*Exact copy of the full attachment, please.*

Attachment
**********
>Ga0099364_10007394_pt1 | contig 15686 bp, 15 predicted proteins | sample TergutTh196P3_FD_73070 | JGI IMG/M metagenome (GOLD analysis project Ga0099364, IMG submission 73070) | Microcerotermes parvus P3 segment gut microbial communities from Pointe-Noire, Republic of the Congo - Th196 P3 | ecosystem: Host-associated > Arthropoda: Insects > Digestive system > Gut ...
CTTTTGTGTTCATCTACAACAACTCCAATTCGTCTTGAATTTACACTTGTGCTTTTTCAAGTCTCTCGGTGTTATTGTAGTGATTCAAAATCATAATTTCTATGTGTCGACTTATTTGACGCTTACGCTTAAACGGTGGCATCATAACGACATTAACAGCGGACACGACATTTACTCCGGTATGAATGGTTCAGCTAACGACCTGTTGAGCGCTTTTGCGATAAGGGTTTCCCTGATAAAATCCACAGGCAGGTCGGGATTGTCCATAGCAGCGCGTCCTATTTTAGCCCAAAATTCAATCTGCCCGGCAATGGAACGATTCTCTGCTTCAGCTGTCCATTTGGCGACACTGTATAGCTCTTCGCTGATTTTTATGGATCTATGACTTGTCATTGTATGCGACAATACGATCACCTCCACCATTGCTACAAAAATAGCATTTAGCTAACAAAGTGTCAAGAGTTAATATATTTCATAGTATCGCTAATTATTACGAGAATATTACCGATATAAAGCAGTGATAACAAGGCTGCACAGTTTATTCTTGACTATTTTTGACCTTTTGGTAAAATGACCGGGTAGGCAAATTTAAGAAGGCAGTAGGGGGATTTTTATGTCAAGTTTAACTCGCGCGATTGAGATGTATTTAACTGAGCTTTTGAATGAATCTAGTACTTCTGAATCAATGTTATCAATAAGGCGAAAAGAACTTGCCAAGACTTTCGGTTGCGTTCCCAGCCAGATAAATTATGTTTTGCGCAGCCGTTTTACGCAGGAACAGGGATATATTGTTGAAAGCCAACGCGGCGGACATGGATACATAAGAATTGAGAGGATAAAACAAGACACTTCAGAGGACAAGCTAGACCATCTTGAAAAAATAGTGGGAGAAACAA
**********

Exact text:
>Ga0099364_10007394_pt1 | contig 15686 bp, 15 predicted proteins | sample TergutTh196P3_FD_73070 | JGI IMG/M metagenome (GOLD analysis project Ga0099364, IMG submission 73070) | Microcerotermes parvus P3 segment gut microbial communities from Pointe-Noire, Republic of the Congo - Th196 P3 | ecosystem: Host-associated > Arthropoda: Insects > Digestive system > Gut ...
CTTTTGTGTTCATCTACAACAACTCCAATTCGTCTTGAATTTACACTTGTGCTTTTTCAAGTCTCTCGGTGTTATTGTAGTGATTCAAAATCATAATTTCTATGTGTCGACTTATTTGACGCTTACGCTTAAACGGTGGCATCATAACGACATTAACAGCGGACACGACATTTACTCCGGTATGAATGGTTCAGCTAACGACCTGTTGAGCGCTTTTGCGATAAGGGTTTCCCTGATAAAATCCACAGGCAGGTCGGGATTGTCCATAGCAGCGCGTCCTATTTTAGCCCAAAATTCAATCTGCCCGGCAATGGAACGATTCTCTGCTTCAGCTGTCCATTTGGCGACACTGTATAGCTCTTCGCTGATTTTTATGGATCTATGACTTGTCATTGTATGCGACAATACGATCACCTCCACCATTGCTACAAAAATAGCATTTAGCTAACAAAGTGTCAAGAGTTAATATATTTCATAGTATCGCTAATTATTACGAGAATATTACCGATATAAAGCAGTGATAACAAGGCTGCACAGTTTATTCTTGACTATTTTTGACCTTTTGGTAAAATGACCGGGTAGGCAAATTTAAGAAGGCAGTAGGGGGATTTTTATGTCAAGTTTAACTCGCGCGATTGAGATGTATTTAACTGAGCTTTTGAATGAATCTAGTACTTCTGAATCAATGTTATCAATAAGGCGAAAAGAACTTGCCAAGACTTTCGGTTGCGTTCCCAGCCAGATAAATTATGTTTTGCGCAGCCGTTTTACGCAGGAACAGGGATATATTGTTGAAAGCCAACGCGGCGGACATGGATACATAAGAATTGAGAGGATAAAACAAGACACTTCAGAGGACAAGCTAGACCATCTTGAAAAAATAGTGGGAGAAACAA